men's sex life Prevention strategies


PEP (post-exposure prophylaxis) is an emergency HIV treatment that must be taken as quickly as possible after you’re exposed to HIV in order to reduce the risk of infection.

What is PEP?

PEP is an HIV treatment that lasts 28 days and must be taken in full as prescribed by your doctor. It’s best to start PEP in the two hours following HIV exposure, or at the latest starting 72 hours (three days) afterward. The earlier you begin the treatment, the higher the chance it will prevent the virus from spreading in your body. This way, you can avoid infection.

If you get a PEP prescription, you’ll be subject to medical monitoring during and after the treatment:

  • To evaluate and reduce unpleasant side effects from the medication, if any.
  • To get tested for HIV in order to determine whether infection has occurred.

The unpleasant side effects may include:

  • Fatigue;
  • Nausea and headaches;
  • Diarrhea;
  • Vomiting.

These effects usually disappear soon after treatment begins. In any case, your doctor can help you reduce them.

Because PEP is not guaranteed to be effective, using condoms during your treatment can help you avoid transmitting the virus to your partners.

When should you take PEP?

You may want to take PEP if you’re HIV-negative and you’ve been exposed to a high risk of HIV infection, for example if you’ve had anal sex (top or bottom), vaginal sex or frontal sex without a condom, or if the condom broke:

  • With an HIV-positive partner whose viral load is high or unknown.
  • With a partner whose HIV status is unknown.

Both situations count, regardless of how deep penetration went or how long it lasted.

PEP can also be used after you’ve shared equipment for preparing, injecting or inhaling drugs, whether or not the situation included having sex.

A medical professional will assess the possible risk of HIV infection. If the assessment shows a sufficiently high risk, they can prescribe PEP.

Where can you get access to PEP?

To get access to PEP, go immediately to the hospital emergency room or to a specialized HIV and STBBI clinic, ideally within two hours after having sex with HIV transmission risk. You can call Info-Santé (811) or the HIV organization in your area to find out where to go. PEP can be prescribed by any doctor.

Unfortunately, some health professionals don’t know about this treatment. If you go to the emergency room, you may need to insist in order to get it. If possible, visit a clinic that specializes in HIV and STBBIs.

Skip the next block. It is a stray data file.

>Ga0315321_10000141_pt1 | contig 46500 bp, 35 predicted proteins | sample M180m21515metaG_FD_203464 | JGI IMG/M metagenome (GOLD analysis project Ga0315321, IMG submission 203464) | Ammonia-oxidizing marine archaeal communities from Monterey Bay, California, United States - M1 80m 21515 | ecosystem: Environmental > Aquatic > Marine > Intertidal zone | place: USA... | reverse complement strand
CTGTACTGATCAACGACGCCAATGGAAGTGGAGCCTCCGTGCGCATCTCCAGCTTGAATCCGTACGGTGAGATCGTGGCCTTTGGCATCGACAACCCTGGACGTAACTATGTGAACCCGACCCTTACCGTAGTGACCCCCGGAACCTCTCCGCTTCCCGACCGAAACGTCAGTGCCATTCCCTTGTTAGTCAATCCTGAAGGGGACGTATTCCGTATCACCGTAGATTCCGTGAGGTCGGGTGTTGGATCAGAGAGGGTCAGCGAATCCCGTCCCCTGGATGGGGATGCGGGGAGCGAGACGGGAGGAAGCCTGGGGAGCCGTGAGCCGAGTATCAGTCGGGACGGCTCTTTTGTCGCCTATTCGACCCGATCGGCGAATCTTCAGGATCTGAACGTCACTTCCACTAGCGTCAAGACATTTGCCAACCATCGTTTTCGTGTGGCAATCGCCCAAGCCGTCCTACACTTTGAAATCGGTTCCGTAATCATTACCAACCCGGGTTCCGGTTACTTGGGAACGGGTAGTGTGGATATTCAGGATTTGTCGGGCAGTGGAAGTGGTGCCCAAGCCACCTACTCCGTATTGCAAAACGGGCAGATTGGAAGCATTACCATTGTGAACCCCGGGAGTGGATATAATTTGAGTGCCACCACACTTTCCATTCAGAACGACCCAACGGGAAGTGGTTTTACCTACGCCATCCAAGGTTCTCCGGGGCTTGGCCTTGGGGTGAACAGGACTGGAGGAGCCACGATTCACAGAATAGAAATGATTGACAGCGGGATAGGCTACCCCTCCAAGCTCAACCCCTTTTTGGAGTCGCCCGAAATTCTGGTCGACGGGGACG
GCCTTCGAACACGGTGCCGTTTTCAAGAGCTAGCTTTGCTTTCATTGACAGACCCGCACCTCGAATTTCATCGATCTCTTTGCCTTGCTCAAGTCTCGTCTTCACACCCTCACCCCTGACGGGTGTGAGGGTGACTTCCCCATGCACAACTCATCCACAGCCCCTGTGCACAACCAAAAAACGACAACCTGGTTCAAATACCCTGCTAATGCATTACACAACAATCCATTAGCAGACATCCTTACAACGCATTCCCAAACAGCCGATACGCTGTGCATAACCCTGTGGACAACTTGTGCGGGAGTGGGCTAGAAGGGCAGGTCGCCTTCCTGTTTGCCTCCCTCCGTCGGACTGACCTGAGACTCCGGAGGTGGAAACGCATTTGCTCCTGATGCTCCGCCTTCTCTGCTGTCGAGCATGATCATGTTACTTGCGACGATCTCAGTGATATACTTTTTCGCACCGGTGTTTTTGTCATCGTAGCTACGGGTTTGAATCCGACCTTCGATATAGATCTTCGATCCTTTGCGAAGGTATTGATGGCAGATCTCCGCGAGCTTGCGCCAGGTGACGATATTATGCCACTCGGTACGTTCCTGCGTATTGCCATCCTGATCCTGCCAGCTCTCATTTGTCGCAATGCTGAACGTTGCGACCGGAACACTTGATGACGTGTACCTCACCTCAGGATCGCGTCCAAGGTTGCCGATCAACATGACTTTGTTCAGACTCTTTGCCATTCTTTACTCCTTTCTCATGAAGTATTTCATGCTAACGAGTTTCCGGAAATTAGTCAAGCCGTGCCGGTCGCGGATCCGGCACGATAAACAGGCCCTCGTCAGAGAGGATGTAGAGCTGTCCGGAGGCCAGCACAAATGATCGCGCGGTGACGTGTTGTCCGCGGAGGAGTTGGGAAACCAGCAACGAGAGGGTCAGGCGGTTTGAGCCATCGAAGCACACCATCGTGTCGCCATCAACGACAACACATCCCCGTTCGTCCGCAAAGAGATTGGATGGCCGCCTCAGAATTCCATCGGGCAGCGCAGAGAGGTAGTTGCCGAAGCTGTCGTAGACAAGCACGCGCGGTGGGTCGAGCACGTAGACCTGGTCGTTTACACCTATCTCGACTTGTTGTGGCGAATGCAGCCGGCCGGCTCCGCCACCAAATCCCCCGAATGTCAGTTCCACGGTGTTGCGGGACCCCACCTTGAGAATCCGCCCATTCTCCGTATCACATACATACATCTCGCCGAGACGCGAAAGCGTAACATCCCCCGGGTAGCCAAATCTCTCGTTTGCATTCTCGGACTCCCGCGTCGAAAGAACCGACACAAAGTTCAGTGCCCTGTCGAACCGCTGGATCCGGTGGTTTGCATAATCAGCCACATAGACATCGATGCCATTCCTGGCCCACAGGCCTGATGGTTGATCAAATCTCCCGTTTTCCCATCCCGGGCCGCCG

To find the place closest to you, use the search tool by postal code.

How much does it cost?

The 28-day treatment costs between $1,500 and $2,000.

If you’re covered by the Québec’s public prescription drug plan, PEP will cost your maximum monthly amount, which is around $93 (2019–2020).

If you have group insurance, the amount may vary depending on the insurance policy. Ask your insurance company to find out more.

What happens at the first PEP appointment?

Before prescribing PEP, the medical professional will assess the situation:

  • They’ll offer you a rapid HIV test to confirm your HIV status. If the result is positive, PEP won’t be prescribed; instead, you’ll be oriented and supported for an HIV diagnosis.
  • They will ask about the HIV status (positive or unknow) of the person you had sex with.
  • If the person is HIV-positive, they will try, within the appropriate time frame, to verify the person’s viral load what HIV medication they’re taking, and the list of viral resistances. PEP is not prescribed when the person’s viral load is undetectable (fewer than 200 copies per millilitre of blood).
  • They will ask about the time elapsed since your risk exposure. The treatment must take place within 72 hours; ideally it should be within two hours of exposure. Beyond that time frame, PEP won’t be prescribed.
  • They will check your risk level. In general, only a high exposure risk requires treatment. High-risk practices include anal or vaginal penetration without a condom, and the sharing of drug injection equipment.

As long as you’re having sex with men, get tested for HIV and other STIs at least once a year.